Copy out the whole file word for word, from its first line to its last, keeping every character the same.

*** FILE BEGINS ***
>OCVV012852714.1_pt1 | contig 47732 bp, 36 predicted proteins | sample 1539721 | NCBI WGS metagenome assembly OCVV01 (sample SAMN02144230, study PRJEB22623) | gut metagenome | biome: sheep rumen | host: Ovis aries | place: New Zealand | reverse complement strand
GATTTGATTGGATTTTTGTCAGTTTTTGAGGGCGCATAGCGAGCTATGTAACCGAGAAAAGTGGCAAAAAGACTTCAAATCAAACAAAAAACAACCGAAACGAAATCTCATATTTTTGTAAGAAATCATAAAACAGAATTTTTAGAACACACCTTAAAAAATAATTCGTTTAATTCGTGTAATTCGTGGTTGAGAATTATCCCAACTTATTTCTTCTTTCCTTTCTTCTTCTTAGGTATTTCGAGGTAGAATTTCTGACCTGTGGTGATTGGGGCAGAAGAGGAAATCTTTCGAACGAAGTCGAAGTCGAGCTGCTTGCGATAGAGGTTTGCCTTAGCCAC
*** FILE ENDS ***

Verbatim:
>OCVV012852714.1_pt1 | contig 47732 bp, 36 predicted proteins | sample 1539721 | NCBI WGS metagenome assembly OCVV01 (sample SAMN02144230, study PRJEB22623) | gut metagenome | biome: sheep rumen | host: Ovis aries | place: New Zealand | reverse complement strand
GATTTGATTGGATTTTTGTCAGTTTTTGAGGGCGCATAGCGAGCTATGTAACCGAGAAAAGTGGCAAAAAGACTTCAAATCAAACAAAAAACAACCGAAACGAAATCTCATATTTTTGTAAGAAATCATAAAACAGAATTTTTAGAACACACCTTAAAAAATAATTCGTTTAATTCGTGTAATTCGTGGTTGAGAATTATCCCAACTTATTTCTTCTTTCCTTTCTTCTTCTTAGGTATTTCGAGGTAGAATTTCTGACCTGTGGTGATTGGGGCAGAAGAGGAAATCTTTCGAACGAAGTCGAAGTCGAGCTGCTTGCGATAGAGGTTTGCCTTAGCCAC